A closely watched French law that lets regulators force Apple Computer Inc. to make its iPod player and iTunes online store compatible with rival offerings went into effect Thursday.
The Internet copyright law passed France’s parliament June 30 after fierce debate and a gradual weakening of its initial punch. Apple had called an early draft “state-sponsored piracy,” and some analysts have said the law could force Apple to close iTunes France and pull its market-leading player from the country’s shelves.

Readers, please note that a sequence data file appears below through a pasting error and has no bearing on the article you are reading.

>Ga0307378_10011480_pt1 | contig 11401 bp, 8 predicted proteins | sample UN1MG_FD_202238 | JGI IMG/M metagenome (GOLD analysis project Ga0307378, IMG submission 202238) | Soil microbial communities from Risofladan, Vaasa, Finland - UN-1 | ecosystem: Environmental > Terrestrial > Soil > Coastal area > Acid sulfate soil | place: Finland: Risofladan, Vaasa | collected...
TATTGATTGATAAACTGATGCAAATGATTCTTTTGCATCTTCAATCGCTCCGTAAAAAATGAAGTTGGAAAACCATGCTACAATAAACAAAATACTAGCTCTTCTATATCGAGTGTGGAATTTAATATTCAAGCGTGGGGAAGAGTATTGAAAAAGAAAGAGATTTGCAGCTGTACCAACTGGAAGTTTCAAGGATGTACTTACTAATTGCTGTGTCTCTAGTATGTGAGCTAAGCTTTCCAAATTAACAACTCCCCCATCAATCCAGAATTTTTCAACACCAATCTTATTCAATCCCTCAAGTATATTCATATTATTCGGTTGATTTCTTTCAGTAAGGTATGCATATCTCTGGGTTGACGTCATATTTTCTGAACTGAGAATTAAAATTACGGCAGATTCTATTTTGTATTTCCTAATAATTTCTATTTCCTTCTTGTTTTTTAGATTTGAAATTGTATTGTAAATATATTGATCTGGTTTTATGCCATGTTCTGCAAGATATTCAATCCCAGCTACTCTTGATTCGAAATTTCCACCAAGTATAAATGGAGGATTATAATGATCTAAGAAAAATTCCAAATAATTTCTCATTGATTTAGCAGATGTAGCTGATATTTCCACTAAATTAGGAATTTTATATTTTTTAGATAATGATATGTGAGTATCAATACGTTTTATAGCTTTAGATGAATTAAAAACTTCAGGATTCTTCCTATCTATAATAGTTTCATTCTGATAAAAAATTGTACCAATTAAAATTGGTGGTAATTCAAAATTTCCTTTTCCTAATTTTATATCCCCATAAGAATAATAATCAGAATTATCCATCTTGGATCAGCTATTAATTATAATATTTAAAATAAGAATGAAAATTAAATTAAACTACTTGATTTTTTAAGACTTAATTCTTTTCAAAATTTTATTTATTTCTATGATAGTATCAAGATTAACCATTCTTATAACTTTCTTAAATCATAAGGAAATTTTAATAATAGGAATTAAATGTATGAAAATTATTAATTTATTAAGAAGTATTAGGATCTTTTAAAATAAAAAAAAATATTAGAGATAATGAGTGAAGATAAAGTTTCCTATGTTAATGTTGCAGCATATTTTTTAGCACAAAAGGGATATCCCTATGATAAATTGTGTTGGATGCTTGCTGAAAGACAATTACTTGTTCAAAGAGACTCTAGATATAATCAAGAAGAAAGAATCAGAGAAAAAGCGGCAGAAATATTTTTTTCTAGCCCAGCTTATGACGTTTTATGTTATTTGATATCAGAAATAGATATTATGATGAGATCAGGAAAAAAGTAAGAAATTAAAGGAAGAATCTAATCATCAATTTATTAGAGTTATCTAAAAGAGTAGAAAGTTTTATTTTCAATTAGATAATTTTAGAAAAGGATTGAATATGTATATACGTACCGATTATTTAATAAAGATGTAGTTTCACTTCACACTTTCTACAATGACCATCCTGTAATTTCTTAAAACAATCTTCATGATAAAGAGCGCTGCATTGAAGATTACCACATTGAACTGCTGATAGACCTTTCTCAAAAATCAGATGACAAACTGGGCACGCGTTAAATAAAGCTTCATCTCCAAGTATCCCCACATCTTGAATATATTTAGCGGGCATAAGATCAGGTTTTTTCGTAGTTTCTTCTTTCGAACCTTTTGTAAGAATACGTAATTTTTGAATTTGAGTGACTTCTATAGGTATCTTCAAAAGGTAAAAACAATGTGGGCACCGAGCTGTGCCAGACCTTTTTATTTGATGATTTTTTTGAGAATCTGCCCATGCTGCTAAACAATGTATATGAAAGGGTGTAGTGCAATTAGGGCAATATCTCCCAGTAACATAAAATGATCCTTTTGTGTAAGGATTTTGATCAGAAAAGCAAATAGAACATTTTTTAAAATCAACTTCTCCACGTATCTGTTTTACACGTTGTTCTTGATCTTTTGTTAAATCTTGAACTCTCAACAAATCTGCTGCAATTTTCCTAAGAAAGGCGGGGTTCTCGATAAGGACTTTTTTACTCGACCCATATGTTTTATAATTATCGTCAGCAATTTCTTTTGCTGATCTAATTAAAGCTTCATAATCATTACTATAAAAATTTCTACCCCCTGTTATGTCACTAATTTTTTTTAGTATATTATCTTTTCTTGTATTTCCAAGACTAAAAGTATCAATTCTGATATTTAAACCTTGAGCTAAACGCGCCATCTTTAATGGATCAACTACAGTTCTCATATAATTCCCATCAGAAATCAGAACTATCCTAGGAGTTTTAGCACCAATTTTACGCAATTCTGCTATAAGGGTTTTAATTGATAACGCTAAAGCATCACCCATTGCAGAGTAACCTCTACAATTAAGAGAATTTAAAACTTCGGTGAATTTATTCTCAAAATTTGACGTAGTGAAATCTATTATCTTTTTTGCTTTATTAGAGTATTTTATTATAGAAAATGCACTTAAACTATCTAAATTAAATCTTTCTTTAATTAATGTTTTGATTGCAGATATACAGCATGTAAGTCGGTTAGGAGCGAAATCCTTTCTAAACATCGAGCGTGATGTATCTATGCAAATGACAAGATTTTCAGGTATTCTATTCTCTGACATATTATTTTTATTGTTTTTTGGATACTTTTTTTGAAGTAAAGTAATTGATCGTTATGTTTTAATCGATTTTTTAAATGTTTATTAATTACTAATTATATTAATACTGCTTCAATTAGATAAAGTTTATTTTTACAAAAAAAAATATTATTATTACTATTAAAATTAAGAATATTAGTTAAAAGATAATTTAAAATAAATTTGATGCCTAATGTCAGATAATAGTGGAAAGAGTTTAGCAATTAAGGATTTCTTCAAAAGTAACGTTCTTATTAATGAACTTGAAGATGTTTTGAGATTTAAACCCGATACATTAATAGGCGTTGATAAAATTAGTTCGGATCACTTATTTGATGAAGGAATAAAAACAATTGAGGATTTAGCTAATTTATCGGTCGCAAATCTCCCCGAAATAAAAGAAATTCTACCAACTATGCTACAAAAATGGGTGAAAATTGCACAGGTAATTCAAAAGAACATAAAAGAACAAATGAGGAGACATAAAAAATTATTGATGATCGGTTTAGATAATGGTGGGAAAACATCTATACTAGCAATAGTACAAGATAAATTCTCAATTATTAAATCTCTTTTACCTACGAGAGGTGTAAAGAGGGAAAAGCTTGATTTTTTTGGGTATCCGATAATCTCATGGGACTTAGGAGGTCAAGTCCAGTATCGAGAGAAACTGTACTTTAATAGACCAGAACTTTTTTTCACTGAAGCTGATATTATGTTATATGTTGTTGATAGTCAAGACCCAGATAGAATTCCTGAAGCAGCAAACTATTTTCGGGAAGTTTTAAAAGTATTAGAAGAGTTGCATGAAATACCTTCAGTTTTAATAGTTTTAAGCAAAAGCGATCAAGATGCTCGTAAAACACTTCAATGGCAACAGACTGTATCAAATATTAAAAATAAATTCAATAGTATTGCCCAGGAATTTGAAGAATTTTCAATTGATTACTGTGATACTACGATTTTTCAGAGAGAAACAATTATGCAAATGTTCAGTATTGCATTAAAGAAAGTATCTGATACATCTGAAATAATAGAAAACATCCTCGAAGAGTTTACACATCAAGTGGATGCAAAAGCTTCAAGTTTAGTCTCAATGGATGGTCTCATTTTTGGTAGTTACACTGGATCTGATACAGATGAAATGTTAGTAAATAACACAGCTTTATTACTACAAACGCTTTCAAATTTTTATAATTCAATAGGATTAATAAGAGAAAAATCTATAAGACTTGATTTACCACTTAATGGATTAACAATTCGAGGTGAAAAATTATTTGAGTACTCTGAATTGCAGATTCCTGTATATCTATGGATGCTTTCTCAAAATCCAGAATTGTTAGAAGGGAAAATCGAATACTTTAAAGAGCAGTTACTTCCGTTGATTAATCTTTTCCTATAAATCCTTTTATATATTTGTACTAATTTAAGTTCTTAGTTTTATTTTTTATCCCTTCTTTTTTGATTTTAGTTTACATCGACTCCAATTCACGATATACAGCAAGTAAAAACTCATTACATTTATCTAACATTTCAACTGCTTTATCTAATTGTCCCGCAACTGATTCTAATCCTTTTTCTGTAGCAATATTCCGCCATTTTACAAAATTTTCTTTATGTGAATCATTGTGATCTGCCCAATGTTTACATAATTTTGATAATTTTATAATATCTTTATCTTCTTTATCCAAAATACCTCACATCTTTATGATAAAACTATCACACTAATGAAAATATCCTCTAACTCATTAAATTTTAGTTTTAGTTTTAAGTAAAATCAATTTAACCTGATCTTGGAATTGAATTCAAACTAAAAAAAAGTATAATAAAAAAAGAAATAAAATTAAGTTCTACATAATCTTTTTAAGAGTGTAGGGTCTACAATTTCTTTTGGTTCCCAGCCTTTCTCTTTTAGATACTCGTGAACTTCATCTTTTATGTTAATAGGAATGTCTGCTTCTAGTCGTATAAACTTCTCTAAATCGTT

But the law was expected to have little immediate effect. A new government regulatory authority assigned to monitor the law is not expected to be in place until this fall. Much will depend on the law’s interpretation by the French courts, as well as the stance taken by recording companies.